House of Representatives
Office of Program Research
Public Safety Committee
This analysis was prepared by non-partisan legislative staff for the use of legislative members in their deliberations. This analysis is not a part of the legislation nor does it constitute a statement of legislative intent.
Brief Description: Determining sentences for multiple offenses and enhancements.
Sponsors: Representative Goodman; by request of Sentencing Guidelines Commission.
Hearing Date: 2/19/13
Staff: Sarah Koster (786-7303).
Under the Sentencing Reform Act, sentences for typical felony offenses are determined by reference to a sentencing grid. The sentencing grid provides a standard range of months for the sentence, based on both the severity, or "seriousness level," of the offense and the convicted person's "offender score," which is based on the offender's criminal history.
Current offenses sentenced together are generally served concurrently, rather than consecutively, with the exceptions being: (a) two or more serious violent offenses arising from separate and distinct criminal conduct; and (b) current convictions for theft of a firearm and unlawful possession of a firearm. Under those exceptions, the sentences are served consecutively.
The sentence for multiple serious violent offenses is calculated separately for each offense. For the offense with the highest seriousness level, the sentencing range will be calculated using an offender score which incorporates the offender's prior criminal history and any other current offenses which are not serious violent offenses. The sentences for the other current serious violent offenses will be calculated using an offender score of zero.
Additionally, there is a mandatory sentencing enhancement if certain offenses were committed with a firearm or deadly weapon. This enhancement is served in total confinement and must run consecutively to all other sentencing provisions, including any other firearm or deadly weapon sentence enhancements. It applies to any felony except: possession of a machine gun, possessing a stolen firearm, drive-by shooting, theft of a firearm, unlawful possession of a firearm in the first and second degree, or use of a machine gun in a felony. The firearm enhancement is five years for a class A felony, three years for a class B felony, and 18 months for a class C felony. For a deadly weapon, the enhancement is two years, 18 months, or one year, depending on the class of the offense.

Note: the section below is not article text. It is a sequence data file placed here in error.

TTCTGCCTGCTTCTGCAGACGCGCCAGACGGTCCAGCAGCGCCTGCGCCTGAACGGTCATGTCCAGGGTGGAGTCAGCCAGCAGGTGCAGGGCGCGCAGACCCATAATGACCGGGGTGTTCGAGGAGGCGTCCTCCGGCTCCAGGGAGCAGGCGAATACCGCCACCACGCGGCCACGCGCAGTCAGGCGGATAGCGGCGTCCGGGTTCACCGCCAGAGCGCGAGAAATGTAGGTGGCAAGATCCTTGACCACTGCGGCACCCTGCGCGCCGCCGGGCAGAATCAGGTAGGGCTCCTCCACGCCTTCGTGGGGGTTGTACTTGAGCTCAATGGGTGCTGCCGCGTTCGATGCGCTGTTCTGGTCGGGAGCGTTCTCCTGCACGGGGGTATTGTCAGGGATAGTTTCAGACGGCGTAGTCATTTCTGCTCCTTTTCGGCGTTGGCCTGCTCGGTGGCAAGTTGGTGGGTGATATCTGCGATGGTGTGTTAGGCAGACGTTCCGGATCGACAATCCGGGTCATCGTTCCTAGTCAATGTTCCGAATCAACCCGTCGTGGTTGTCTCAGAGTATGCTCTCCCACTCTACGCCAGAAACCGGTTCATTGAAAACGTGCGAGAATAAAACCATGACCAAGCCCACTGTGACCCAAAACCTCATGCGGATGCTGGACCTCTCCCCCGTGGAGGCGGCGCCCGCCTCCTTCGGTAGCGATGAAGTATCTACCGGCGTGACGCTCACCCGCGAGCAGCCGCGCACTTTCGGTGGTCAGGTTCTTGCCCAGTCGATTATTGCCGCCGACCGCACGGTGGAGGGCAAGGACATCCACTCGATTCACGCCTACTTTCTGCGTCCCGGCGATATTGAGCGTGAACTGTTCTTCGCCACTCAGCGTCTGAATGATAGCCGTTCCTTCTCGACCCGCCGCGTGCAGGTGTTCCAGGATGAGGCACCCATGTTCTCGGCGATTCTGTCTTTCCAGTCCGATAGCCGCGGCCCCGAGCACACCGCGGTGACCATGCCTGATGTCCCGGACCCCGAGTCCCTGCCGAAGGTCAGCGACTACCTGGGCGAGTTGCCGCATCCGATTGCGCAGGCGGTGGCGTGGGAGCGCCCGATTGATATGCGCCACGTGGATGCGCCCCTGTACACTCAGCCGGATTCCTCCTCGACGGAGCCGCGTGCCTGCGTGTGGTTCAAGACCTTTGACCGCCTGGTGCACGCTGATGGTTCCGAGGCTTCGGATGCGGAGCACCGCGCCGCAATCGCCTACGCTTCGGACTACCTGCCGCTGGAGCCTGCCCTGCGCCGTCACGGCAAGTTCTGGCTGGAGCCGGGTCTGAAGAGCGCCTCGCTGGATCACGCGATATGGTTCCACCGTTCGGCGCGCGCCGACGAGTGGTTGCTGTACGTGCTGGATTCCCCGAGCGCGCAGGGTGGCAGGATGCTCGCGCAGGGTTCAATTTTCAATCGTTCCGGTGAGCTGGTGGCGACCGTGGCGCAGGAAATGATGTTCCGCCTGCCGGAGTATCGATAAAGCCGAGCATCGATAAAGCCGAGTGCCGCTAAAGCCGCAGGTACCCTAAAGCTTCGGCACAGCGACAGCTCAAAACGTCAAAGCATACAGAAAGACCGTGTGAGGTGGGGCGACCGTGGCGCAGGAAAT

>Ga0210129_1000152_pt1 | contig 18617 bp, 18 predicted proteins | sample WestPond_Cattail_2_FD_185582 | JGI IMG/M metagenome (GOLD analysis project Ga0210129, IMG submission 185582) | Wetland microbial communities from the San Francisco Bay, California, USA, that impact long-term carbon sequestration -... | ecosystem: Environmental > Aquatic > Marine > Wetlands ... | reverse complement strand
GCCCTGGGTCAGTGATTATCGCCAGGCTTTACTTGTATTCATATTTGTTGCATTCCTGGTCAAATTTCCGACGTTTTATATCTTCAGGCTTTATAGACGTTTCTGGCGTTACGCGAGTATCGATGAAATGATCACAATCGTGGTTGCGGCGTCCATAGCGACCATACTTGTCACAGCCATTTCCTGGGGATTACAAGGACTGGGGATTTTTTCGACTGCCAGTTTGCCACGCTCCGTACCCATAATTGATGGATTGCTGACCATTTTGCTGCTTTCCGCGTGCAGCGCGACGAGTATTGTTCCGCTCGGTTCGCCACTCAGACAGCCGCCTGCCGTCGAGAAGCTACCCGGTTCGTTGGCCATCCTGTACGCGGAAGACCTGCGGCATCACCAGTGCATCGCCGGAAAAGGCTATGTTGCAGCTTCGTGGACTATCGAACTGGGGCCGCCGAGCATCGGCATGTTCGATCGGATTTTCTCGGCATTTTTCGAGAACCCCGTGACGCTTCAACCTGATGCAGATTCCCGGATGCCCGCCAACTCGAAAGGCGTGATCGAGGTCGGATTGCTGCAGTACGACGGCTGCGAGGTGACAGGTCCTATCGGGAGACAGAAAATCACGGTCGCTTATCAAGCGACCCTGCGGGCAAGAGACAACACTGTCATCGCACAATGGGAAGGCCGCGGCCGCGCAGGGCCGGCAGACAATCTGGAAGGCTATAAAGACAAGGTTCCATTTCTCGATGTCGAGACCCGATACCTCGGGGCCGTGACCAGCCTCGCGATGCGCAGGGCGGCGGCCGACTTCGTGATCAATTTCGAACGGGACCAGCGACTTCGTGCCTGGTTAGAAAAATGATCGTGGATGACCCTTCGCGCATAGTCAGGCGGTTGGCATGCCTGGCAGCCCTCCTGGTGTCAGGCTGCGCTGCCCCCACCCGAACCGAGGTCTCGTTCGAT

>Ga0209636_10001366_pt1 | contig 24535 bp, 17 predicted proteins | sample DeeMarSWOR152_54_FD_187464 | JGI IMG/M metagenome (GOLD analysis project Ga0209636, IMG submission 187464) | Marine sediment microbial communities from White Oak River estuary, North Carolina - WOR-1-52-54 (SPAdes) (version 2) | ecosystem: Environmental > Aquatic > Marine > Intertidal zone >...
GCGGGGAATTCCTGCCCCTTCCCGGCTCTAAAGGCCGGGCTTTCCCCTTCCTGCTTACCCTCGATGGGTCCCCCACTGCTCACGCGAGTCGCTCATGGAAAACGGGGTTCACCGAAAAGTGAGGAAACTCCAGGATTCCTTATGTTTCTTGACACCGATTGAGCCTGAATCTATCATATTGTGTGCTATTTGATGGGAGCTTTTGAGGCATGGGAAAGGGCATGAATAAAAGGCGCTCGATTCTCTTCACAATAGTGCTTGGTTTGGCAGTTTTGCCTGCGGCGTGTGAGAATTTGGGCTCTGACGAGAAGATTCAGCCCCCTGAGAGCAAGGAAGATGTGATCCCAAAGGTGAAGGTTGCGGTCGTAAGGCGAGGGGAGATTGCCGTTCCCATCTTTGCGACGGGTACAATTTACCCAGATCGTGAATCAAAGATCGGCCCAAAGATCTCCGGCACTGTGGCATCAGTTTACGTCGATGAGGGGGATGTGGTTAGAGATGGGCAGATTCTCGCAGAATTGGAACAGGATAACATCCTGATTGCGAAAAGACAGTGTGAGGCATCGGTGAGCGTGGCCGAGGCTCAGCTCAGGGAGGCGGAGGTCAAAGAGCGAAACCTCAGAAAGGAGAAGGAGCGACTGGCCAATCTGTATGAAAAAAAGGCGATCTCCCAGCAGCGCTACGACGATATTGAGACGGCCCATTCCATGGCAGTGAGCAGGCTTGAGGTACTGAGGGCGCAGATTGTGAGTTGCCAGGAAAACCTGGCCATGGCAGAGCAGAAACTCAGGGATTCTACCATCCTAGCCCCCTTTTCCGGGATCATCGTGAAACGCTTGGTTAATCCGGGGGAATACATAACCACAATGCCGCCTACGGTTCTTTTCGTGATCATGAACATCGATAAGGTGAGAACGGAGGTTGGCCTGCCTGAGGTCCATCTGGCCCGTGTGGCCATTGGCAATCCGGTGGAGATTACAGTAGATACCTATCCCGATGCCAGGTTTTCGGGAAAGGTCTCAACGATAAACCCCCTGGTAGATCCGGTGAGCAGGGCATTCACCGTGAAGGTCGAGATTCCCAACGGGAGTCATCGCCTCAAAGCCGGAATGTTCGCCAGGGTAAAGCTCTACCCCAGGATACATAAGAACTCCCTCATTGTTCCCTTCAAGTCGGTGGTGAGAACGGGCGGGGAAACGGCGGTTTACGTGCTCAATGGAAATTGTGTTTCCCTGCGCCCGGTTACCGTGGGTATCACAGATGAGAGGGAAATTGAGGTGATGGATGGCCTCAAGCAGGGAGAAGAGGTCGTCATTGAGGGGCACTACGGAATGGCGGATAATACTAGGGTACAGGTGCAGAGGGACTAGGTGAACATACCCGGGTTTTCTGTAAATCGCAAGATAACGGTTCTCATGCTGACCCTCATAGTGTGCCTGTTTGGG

If there are substantial and compelling reasons justifying an exceptional sentence, the court can impose a sentence outside the standard sentence range. Exceptional sentences must be for a determinate term and cannot exceed the statutory maximum or a mandatory minimum for the offense.
One mitigating factor which may be found by the court and used to impose an exceptional sentence below the standard sentence range is if the operation of the multiple offense policy results in a presumptive sentence that is clearly excessive. Washington courts have interpreted the availability of this factor narrowly, so as not to apply to defendants who have been sentenced to multiple serious violent offenses (State v. Galindo, 2011 Wash. App. LEXIS 631 (Wash. Ct. App. Mar. 15, 2011) (unpublished)) and to only apply to cases in which "the difference between effects of the first criminal act and the cumulative effect of the subsequent criminal acts is nonexistent, trivial or trifling." (State v. Kinneman, 120 Wn. App. 327, 84 P.3d 882 (2003)).
Summary of Bill:
In calculating the sentence range for multiple serious violent offenses, the sentence for the "most severe offense" will be calculated using the higher offender score. "Most severe offense" is defined to mean the serious violent offense that has the highest sentence range for an offender score computed using the offender's prior convictions and current convictions that are not serious violent offenses. This definition allows for consideration of anticipatory offenses, which do not have a seriousness level, but are given a sentencing range of 75 percent of the range for the completed offense.
A court may impose a mitigated exceptional sentence if the operation of the consecutive or concurrent sentence policy results in a clearly excessive sentence. The consecutive or concurrent sentence policy includes the mandatory consecutive sentences for serious violent offenses and certain firearm offenses, as well as the mandatory sentence enhancements for firearms and deadly weapons.
The court may find that such sentence is "clearly excessive," justifying a mitigated exceptional sentence if the presumptive sentence does not accurately reflect the offender's culpability because of one or more of the following factors:
the difference between the effects of one criminal act and the cumulative effects of all the criminal acts is nonexistent, trivial, or trifling; or
the offender was convicted of multiple offenses against a single victim, arising from a single act, or arising from a series of acts within a short time.
Fiscal Note: Requested on February 14, 2013.
Effective Date: The bill takes effect 90 days after adjournment of the session in which the bill is passed.